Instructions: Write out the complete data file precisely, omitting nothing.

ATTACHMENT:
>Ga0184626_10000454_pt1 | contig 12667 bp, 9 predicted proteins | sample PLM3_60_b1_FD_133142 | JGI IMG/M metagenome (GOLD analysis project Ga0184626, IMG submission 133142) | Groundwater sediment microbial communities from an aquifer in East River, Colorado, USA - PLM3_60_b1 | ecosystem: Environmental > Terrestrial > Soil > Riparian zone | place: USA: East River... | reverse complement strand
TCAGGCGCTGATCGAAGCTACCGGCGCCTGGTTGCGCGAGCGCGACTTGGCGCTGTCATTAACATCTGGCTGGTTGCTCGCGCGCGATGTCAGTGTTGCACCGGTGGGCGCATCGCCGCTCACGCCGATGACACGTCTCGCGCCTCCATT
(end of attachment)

>Ga0184626_10000454_pt1 | contig 12667 bp, 9 predicted proteins | sample PLM3_60_b1_FD_133142 | JGI IMG/M metagenome (GOLD analysis project Ga0184626, IMG submission 133142) | Groundwater sediment microbial communities from an aquifer in East River, Colorado, USA - PLM3_60_b1 | ecosystem: Environmental > Terrestrial > Soil > Riparian zone | place: USA: East River... | reverse complement strand
TCAGGCGCTGATCGAAGCTACCGGCGCCTGGTTGCGCGAGCGCGACTTGGCGCTGTCATTAACATCTGGCTGGTTGCTCGCGCGCGATGTCAGTGTTGCACCGGTGGGCGCATCGCCGCTCACGCCGATGACACGTCTCGCGCCTCCATT